Braze or solder copper refrigerant lines to fittings

It seems like the two primary methods for connecting copper to copper
refrigerant lines to fittings are either Sil Phos 15 brazing rod or
Stay Brite silver solder.
I've done gas welding and some plumbing soldering jobs but would only
rate myself as a novice.
Which method is easier for a novice to do reliably? (Sil Phos or
Staybrite silver solder.)
I plan to do lots of practice on scrap copper pipe and fittings until
I'm proficient. I'd like to know which method is easier to learn and
do reliably so I have a good starting point.
For brazing copper lines (3/8 to 1-1/8" in diameter) what oxy/acet tip
do you prefer to use. (small rosebud??) Will a Turbo Torch w/ #4
tip and MAPP gas braze using Sil Phos 15? What about the Quick
Braze?? Is it worth getting??

Reply to
henny
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------------------------------------- henny wrote:
I was told by a heating and cooling repairman (who has lied to me more than once) and his boss that torch brazing copper tubing does not require the tubes to be cleaned or fluxed because the high temperature along with a 'special silver soder' will eliminate all oxidization, oils, etc... Any comments???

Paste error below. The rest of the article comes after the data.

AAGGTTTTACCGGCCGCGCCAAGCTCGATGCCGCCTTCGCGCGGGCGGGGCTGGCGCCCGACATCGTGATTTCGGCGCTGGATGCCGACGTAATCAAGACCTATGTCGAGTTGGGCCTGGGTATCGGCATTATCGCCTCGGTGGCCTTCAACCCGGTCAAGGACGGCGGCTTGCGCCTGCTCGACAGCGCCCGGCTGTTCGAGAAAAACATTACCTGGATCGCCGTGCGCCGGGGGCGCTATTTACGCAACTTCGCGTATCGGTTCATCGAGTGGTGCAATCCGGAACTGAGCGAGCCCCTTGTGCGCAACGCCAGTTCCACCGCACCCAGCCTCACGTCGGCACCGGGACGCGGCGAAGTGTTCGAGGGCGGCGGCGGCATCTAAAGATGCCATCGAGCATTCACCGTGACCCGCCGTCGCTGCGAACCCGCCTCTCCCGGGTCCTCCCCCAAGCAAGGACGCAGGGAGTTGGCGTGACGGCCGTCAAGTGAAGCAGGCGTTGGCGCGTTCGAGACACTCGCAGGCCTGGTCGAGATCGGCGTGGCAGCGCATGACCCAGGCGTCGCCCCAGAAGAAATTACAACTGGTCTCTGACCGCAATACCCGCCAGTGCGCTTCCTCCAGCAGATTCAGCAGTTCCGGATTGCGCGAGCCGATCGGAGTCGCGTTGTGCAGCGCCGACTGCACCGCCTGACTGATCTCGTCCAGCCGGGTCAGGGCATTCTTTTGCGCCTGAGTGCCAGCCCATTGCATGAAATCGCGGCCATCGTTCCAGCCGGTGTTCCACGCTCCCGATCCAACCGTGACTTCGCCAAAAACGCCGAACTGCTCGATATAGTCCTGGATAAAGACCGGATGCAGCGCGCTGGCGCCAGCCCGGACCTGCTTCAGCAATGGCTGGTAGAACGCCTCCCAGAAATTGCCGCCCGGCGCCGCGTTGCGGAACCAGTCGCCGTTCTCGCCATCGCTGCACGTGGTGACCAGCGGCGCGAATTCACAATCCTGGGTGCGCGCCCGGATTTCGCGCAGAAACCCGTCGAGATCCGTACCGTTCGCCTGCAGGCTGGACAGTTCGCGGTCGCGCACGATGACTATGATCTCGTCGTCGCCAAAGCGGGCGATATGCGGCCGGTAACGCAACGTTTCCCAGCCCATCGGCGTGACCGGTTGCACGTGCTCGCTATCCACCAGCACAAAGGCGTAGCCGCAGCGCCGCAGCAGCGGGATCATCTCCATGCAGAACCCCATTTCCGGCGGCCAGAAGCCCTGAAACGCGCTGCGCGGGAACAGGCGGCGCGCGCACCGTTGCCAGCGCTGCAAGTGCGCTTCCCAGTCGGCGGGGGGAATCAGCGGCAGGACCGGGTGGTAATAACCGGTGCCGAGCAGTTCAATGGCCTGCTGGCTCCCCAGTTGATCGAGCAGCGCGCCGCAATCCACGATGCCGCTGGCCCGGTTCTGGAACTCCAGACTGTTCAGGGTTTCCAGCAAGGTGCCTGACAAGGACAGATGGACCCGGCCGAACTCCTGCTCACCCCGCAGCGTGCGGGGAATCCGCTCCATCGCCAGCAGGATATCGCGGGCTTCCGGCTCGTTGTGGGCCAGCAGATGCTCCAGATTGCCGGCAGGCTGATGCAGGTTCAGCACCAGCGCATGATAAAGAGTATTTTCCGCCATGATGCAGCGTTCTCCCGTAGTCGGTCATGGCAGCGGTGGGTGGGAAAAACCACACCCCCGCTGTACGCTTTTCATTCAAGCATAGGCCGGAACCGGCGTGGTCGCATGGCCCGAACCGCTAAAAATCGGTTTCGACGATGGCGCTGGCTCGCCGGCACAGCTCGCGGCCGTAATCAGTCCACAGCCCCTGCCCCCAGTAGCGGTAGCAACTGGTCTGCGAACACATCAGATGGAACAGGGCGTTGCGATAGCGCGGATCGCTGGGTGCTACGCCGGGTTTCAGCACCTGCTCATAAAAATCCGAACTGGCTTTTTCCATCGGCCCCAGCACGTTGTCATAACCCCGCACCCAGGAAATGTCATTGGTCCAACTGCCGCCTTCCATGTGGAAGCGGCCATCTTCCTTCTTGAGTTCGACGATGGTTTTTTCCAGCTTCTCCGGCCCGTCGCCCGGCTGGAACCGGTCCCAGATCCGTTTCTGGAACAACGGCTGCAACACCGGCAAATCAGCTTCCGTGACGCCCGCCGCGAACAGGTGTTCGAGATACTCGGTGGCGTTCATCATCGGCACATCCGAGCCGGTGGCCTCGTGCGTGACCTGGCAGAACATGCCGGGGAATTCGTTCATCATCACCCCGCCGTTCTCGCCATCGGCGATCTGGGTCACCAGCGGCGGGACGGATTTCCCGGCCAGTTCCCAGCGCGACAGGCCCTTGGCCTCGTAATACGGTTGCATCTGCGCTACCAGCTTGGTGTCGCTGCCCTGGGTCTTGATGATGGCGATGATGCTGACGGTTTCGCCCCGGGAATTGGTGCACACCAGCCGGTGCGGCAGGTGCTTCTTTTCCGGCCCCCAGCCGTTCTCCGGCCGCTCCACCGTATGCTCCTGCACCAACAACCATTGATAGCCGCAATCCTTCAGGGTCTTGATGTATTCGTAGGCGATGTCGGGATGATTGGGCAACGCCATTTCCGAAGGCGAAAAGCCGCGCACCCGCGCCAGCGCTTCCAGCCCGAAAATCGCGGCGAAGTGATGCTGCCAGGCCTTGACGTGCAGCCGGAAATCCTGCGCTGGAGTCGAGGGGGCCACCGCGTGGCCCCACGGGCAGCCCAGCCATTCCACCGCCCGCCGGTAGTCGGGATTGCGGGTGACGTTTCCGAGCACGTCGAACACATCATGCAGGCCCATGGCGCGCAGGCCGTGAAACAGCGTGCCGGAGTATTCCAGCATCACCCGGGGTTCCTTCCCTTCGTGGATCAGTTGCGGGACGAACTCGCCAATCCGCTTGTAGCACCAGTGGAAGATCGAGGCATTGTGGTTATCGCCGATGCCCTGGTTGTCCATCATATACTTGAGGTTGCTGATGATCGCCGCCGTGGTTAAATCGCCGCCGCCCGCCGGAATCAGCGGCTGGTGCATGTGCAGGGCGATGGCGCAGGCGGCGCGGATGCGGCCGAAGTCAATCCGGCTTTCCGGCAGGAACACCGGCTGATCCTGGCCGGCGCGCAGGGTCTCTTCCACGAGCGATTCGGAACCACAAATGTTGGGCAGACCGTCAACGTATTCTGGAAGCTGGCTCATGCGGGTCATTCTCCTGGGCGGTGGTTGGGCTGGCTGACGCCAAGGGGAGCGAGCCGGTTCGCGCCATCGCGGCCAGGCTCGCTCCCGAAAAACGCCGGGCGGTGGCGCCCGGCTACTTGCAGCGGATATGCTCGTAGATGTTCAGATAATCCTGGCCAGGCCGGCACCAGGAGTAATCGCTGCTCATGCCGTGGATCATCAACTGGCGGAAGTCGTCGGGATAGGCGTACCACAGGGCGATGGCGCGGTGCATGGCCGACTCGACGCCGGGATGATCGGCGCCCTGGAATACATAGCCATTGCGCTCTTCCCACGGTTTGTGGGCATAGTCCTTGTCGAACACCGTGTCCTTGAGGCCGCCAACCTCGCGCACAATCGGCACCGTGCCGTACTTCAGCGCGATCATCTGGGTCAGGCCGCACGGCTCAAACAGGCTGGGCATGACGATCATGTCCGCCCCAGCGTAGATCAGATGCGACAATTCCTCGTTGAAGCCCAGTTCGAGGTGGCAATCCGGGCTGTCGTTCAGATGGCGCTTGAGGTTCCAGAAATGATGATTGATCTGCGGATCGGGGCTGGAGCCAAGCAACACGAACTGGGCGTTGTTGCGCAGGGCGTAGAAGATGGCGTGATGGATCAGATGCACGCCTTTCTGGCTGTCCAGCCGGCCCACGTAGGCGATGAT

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Reply to
cz111
The 15% silver braze sticks I bought years ago said they were "self fluxing". But, I have never taken the chance that they might be mistaken.
Reply to
Stormin Mormon
Stay Brite is wonderful for brand new copper, from the parts house. Flows at a lot lower temperature than stick braze. The Stay Brite goes from solid to liquid almost instantly, and runs out of voids. When fittings are very closely fitted, then it works well, by capillary action.
Stick braze will work much better than old copper. Stick braze requires a heck of a lot hotter temps, but the fill seems a bit better than Stay Brite.
Reply to
Stormin Mormon
cz11123_at_gmail_dot snipped-for-privacy@foo.com (cz111) wrote in news:en0mk.25$F snipped-for-privacy@textfe.usenetserver.com:
ALWAYS clean your parts as well as possible. Contamination can prevent proper adhesion (wetting, bonding, et al). Flux (phosphorous in phos-copper filler) can "absorb" contamination but there is a limit. Too much contamination will "consume" the flux and you will get a poor joint. How much contamination is "too much"? Usually, the amount that remains when you decide to take a shortcut and don't clean really well.
Reply to
Dev Null
Whatttt?? You gotta be kidding. This is for copper brazed AC lines? I do hope you ran some nitrogen through those lines. Dammit Steve, Your Apprentice is running Amok., ** Posted from
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Reply to
Petre
Holy Crap,
What's with all this talk about silver solder, stick solder, Oxy/ACE, yadda, yadda.... That stuff is uh, nice, but certainly not neccessary for 'this' task.